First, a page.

Visas & Immigration
If you are thinking about coming to Ireland to study, you will need to know if you require a Student Visa or not. You will also need to know if you require a visa in order to travel to Ireland.
- If you are from a country which is part of the European Union (EU) or the European Economic Area (EEA) & Switzerland, you do not need a visa to travel to Ireland.
- If you are from a country which is not part of the EU, EEA & Switzerland, then you will need to check if you need a visa before travelling to Ireland.
- If you need a visa, you must apply for your visa before travelling to Ireland.
- If you plan to stay in Ireland for more than 90 days, you must also register with immigration after you arrive in Ireland to be issued with your Student Visa.
- If you do not require a visa to travel to Ireland, you will still need to register with immigration after you arrive to Ireland if you plan to stay for more than 90 days.
Travelling to Ireland
- You must apply online for your student visa before you come to Ireland. Supporting information from the Immigration Service Delivery (ISD) is available in several languages.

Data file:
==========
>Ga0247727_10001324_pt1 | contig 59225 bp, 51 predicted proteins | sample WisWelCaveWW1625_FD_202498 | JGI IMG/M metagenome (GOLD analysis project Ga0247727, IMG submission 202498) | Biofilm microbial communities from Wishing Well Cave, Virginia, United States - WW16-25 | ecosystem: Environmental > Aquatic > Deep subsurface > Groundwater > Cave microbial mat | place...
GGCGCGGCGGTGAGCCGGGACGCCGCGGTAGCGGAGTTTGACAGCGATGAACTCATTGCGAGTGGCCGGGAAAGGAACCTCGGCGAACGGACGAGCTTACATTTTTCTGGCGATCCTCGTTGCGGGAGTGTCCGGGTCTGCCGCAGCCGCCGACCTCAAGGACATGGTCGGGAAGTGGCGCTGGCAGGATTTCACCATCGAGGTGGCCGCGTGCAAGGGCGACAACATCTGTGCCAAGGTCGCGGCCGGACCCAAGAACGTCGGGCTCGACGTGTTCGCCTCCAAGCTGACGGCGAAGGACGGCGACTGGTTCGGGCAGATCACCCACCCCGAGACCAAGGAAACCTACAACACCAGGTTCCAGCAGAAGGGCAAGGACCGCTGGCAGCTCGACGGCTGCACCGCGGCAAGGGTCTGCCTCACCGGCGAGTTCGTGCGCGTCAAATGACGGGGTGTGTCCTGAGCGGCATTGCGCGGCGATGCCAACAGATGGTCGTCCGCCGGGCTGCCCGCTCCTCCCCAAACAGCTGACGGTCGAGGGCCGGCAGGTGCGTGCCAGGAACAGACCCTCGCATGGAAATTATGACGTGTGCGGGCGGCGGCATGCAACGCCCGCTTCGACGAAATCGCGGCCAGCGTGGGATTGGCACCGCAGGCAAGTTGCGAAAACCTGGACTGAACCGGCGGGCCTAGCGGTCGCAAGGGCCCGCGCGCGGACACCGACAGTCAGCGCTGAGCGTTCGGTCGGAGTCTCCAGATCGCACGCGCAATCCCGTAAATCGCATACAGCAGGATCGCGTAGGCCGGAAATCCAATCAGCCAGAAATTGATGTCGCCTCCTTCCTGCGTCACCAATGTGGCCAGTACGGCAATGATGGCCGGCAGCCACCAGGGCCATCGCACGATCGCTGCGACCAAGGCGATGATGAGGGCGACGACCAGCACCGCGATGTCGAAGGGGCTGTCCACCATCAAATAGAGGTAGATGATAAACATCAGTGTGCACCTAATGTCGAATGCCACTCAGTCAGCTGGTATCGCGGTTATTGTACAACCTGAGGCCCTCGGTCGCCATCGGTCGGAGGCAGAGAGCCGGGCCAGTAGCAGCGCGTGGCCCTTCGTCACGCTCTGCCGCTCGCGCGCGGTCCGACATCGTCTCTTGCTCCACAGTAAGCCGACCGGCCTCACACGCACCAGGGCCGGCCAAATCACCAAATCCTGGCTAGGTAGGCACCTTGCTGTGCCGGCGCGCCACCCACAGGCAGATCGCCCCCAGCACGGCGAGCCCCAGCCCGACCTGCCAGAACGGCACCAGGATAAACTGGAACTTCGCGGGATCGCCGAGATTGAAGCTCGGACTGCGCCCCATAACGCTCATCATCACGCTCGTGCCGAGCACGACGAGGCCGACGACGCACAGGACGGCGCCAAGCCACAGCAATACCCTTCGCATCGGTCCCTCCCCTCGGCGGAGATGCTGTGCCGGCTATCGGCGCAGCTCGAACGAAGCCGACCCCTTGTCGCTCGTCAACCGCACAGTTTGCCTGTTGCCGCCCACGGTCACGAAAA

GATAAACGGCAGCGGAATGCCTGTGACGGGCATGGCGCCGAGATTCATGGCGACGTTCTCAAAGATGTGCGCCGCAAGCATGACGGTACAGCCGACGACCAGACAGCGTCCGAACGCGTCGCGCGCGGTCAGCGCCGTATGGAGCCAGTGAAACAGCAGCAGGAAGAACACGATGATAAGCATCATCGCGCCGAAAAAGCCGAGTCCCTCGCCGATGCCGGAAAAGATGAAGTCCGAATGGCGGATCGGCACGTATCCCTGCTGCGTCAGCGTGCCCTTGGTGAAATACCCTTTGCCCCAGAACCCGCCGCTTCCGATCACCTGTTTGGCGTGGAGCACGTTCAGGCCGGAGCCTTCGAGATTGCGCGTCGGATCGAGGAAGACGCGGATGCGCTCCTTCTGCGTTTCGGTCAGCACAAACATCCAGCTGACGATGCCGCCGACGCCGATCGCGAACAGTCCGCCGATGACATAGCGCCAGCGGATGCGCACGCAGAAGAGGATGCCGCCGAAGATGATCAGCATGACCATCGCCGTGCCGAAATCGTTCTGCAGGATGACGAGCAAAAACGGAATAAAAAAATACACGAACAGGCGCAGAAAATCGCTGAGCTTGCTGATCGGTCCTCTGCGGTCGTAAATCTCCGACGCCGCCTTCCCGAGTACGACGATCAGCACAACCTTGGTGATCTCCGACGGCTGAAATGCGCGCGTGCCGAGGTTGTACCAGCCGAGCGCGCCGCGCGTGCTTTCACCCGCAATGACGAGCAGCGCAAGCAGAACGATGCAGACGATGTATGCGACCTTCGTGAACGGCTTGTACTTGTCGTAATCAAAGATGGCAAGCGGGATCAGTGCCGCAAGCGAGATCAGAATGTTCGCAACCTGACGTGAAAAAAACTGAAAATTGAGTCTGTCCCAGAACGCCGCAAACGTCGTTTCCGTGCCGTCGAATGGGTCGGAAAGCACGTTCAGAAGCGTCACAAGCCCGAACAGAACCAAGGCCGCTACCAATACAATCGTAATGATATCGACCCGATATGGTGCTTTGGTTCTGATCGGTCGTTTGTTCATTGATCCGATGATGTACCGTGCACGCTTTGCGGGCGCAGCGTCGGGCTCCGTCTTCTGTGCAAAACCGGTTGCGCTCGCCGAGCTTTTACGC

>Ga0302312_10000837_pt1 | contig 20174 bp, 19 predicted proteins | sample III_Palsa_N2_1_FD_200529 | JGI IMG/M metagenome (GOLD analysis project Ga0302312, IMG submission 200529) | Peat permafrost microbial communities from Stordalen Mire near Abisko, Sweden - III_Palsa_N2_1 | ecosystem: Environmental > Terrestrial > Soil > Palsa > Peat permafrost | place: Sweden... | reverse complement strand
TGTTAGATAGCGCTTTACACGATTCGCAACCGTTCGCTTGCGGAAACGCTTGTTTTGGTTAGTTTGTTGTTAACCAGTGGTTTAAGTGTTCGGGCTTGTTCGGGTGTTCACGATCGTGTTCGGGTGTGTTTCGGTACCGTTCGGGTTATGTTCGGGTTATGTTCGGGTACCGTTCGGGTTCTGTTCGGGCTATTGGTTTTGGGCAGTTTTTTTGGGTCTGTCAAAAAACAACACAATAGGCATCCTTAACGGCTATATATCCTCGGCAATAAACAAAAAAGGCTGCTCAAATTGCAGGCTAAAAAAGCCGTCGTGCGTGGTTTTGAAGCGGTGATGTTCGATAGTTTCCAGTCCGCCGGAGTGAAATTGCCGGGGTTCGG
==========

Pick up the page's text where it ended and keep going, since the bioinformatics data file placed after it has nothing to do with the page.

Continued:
- When you complete the online application form, you will be given a unique reference number which can be used to track your application. You will also receive a summary of the supporting documentation required, the fee you need to pay, and where everything should be submitted to (often the nearest Irish Embassy or Consulate).
- If you are from a non-EEA country, but do not need a visa to travel to Ireland, you will still need to explain to the immigration officer at the border control that you are coming to Ireland to study.
- You will need to have copies of your acceptance letter from your school, college or university, proof that you have paid the course fees, and proof that you access to at least €3000.
(Important: it is not normally possible to change to student status if you receive a tourist immigration stamp on arrival).
You will also need to register with immigration authorities soon after arrival in Ireland if staying for more than 90 days (or before the date on your passport stamp, if earlier). Continue reading for further details.
Documents to support your Student Visa application
Here is a summary of some of the key requirements (the full list of requirements can be found here):
- You must provide a letter of acceptance from a school, college or university which has courses on the Interim List of Eligible Programmes (ILEP)
***NOTE: You need to check that the course you are interested in is on the ILEP. If you choose a course that is not on the ILEP your visa will be refused!***